The separating machine 14 comprises a metal plate 16 having with a large number of perforations 15 of circular shape whose diameter is about 5 to 18 mm or other shapes, and a moving cylinder to be mounted on the metal plate 16, and a bar 18 is erected in the center. The cylinder 17 is mounted on the metal plate 16, and arms 19a, 19b, 19c are projected in the lateral direction, and the arms 19a, 19b, 19c are coupled rotatably with rods 20a, 20b, 20c, and the other ends of the rods 20a, 20b, 20c are rotatably supported.
However, the rotating power of the motor 21 is transmitted to the other end of one rod 20b by the transmitting means, and the rod 20 is rotated centering around an axis 22 as a fulcrum. For this reason, the cylinder 17 is caused to make a big rotation while contacting the bar 18 by means of the arms 20a, 20b, 20c. On account of the bar 18, the pulp never becomes like the platelike, and can be dropped downwardly through the perforations 15 of the metal plate 16. Reference numeral 23 denotes a guide cylinder, and numeral 24 denotes a support base for supporting the metal plate 16 or the like.
In order to cause the paper pulp lump to form small lumps by means of the separating machine 14, the pulp lump is placed into the cylinder 17 continuously, and when the cylinder 17 is rotated on the metal plate 16 and rapidly rotated thereon, the pulp is forced into the perforations 15 at this time, and is cut, and is dropped as the small lumps into a receiving unit 25 in the lower part. This receiving unit 25 is comprised of an endless belt 26, and is caused to rotate loosely by a motor 27, and the pulp lump dropped and mounted thereon is transported to a first granulating machine 28 to be described hereinafter.
The first granulating machine 28 is constructed in such a way that rollers 30 are disposed at the lower end of a long boxlike granulating box 29, and one end thereof is connected to a rod 32 coupled with a crank 31, and the granulating box 29 is caused to reciprocate in right and left directions as the result of the rotation of the crank 31, which is driven by a motor 33, and the small lumps are molded into particles by the repeated inertial motion in the right and left directions. The granulating box 29 has an inclined portion, and the coarse particles are fed little by little, and are granulated and are dropped into an accommodating box 34.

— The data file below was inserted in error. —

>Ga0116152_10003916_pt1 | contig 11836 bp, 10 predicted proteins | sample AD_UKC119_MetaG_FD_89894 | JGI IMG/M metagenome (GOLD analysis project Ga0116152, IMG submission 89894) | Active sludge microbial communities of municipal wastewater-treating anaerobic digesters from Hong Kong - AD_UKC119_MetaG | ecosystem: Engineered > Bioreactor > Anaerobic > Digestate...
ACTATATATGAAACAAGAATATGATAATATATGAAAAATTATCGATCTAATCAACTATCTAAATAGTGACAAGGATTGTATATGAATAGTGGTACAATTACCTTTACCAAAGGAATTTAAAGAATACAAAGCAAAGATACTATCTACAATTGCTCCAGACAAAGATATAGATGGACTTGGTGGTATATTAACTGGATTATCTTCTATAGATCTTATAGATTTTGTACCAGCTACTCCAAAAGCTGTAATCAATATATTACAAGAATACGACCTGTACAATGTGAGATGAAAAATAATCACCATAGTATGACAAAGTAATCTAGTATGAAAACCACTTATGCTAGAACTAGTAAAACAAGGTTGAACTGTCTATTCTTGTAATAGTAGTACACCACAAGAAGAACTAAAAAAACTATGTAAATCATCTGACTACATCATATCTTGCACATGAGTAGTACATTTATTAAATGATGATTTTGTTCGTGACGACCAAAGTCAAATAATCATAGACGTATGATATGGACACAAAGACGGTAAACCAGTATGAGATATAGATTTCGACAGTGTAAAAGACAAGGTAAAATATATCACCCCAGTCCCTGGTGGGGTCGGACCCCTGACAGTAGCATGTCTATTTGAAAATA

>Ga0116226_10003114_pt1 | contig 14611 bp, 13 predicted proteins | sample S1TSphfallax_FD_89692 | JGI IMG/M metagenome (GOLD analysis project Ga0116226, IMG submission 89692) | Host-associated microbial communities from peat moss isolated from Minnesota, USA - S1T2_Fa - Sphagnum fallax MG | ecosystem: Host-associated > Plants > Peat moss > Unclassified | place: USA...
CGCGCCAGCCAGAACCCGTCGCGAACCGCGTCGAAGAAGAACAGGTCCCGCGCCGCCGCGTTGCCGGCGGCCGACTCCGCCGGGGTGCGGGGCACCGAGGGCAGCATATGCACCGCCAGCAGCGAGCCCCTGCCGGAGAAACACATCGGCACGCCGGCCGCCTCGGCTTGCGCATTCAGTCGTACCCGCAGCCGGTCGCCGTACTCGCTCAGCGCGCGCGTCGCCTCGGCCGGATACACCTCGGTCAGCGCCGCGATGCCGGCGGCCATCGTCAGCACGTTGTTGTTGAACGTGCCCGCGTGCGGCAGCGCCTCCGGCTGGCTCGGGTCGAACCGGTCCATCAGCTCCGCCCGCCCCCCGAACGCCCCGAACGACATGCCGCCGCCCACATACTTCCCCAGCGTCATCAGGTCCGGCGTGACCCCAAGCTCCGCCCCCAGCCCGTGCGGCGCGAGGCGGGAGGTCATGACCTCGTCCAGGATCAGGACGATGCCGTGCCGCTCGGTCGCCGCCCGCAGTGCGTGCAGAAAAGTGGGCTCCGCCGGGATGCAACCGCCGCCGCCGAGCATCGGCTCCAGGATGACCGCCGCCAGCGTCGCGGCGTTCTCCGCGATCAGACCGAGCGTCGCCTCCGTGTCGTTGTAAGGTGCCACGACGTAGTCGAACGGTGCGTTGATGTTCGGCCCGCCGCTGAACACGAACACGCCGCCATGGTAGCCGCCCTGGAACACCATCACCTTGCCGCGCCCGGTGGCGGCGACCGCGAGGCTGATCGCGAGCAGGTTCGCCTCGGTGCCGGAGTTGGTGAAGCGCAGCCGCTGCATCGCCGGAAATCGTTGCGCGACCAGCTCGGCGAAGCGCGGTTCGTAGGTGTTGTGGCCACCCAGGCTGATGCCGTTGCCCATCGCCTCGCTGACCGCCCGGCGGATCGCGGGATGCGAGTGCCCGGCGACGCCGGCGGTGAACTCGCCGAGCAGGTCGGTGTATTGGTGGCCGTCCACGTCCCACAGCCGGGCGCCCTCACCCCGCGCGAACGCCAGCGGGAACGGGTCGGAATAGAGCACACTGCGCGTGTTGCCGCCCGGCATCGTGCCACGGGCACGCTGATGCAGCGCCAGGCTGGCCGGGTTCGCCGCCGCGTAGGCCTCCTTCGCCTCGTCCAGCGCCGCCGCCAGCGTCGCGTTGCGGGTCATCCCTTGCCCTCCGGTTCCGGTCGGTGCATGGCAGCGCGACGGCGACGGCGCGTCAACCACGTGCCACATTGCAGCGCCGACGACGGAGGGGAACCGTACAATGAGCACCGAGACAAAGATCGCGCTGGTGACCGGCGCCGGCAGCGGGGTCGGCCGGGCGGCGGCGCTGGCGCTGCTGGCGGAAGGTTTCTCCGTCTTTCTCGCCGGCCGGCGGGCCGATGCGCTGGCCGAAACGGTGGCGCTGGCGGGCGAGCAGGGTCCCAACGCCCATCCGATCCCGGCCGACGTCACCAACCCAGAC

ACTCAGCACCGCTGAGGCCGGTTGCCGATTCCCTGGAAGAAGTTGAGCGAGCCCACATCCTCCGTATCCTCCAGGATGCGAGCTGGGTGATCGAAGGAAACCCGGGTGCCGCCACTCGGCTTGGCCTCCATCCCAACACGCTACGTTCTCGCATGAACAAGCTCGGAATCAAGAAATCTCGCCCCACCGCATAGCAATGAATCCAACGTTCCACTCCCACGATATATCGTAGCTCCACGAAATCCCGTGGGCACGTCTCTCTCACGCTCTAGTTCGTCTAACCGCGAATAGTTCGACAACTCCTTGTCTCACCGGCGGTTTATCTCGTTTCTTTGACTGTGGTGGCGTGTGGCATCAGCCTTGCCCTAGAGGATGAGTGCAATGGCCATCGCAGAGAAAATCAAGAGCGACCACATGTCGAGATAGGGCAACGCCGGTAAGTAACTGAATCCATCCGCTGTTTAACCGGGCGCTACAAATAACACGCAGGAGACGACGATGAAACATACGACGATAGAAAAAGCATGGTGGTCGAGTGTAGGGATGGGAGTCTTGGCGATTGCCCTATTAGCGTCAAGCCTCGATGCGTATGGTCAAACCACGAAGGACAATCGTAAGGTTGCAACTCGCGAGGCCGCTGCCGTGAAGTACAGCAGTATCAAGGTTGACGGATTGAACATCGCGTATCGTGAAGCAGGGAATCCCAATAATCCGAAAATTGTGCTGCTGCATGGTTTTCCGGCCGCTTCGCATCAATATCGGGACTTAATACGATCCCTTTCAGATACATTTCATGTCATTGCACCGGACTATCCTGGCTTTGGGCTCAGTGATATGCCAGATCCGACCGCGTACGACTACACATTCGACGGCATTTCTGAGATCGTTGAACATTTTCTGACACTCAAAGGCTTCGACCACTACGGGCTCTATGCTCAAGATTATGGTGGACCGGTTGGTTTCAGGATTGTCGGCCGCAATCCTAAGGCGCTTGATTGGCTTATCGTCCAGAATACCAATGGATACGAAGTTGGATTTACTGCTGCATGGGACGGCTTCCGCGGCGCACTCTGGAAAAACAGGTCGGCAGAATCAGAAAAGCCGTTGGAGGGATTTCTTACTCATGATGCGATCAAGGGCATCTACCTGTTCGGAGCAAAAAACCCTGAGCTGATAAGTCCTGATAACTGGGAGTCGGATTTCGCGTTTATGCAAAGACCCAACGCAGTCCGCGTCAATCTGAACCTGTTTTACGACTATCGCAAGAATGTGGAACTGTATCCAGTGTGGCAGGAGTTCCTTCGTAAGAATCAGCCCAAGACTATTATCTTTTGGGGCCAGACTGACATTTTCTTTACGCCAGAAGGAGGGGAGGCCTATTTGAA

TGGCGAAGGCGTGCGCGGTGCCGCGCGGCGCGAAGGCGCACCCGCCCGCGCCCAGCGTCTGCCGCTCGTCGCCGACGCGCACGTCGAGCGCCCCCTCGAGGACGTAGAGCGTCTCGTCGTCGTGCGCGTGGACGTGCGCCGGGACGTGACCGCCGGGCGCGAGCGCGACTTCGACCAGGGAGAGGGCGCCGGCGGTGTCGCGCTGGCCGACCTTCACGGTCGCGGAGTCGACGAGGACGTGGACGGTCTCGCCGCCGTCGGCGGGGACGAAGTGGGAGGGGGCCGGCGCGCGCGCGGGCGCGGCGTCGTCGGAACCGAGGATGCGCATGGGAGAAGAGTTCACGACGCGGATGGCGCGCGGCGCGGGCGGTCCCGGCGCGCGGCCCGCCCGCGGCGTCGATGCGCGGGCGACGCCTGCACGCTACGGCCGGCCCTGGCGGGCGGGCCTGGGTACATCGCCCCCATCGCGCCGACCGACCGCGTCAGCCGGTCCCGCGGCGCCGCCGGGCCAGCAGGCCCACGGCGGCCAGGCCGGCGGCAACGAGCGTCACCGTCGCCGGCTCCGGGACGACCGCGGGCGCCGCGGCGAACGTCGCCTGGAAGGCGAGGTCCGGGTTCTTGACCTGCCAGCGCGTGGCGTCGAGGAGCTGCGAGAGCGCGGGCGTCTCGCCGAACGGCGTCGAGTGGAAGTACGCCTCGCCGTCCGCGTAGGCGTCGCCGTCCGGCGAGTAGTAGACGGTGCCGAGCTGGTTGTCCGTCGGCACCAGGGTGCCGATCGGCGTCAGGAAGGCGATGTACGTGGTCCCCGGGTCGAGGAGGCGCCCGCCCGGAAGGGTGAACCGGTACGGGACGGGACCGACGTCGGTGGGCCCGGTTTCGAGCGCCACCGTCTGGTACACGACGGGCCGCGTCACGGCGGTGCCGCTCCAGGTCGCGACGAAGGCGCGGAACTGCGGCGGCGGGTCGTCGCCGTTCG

The second dehydration of the coarse particles is performed by a centrifugal separating machine 35 until the pulp solid component is 28 to 45% by weight. This dehydration has the effect of improving the density of the particles in addition to saving of the fuel at the time of drying to be described hereinafter.
The coarse pulp containing particles which have been subjected to the second centrifugal separating operation are placed on the second granulating machine 37 by means of the belt conveyor 36 to increase their density and to produce particles which are not easily loosened.
The second granulating machine 37 is illustrated in FIG. 6, and the particles are caused to drop on a disc 39 by the rotating motor 57 in the cylindrical vessel 38, and the particles are rotated by the wall surface of the vessel 38, are dropped from overflow perforations 40, and are placed into a sorter 41 to which the vibration is applied in back and forth direction, and the selection of the particles are performed. The sorter 41 is constructed in such a way that nets 42, 43 whose meshes are different are provided in two stages in a box 46, and in the lower part, a motor 47 for vibrating the box 46 is mounted with its shaft being in eccentric condition.
The excessively large and small pulp lumps are individually separated by the separating machine 41, and are dropped into the accommodating box. The proper size pulp lumps are placed into the drier 48 and are dried. The dried particles whose solid content is more than 90% by weight are obtained by the drier 48. The drier 48 is of known type, and is comprised of an inside rotary body 49 and an outside rotary body 50, and are respectively rotated by a motor 51, and the heating is performed by a burner 52 in the lower part of the outside rotary body 50.
The particles from the second granulating machine 37 are initially placed in a rotary drying chamber 58 of the inside and gradually are fed by a feeding member 53 while being rotated, and are fed to the inside of a rotary drying chamber 59 of the outside, and are gradually fed by the feeding member 54 while being rotated, and are dried, and are accommodated in the accommodating chamber 56 by means of a guide 55. As described in the foregoing, the particles are manufactured. The particles are of structure shown in FIG. 7. The particles obtained in this invention can be used for the treatment of urine and stool of pets such as dogs and cats. Where the particles are used for such purpose, the particles manufactured in accordance with this invention are placed in the small size box, and the pet is caused to excrete thereon. In this case, the water content is seldom spread over the entire paper pulp contained particles in the box. For this reason, when one excrement is finished, only the stained portion is removed, and the fresh particles are added to be ready for the next excrement.
Since the particles obtained in this invention have water solubility, the particles on which the excrement is deposited can be flushed down the toilet.
The particles obtained in this invention have the effect of not sticking to the legs of the pet because of the addition of a filler such as feldspar.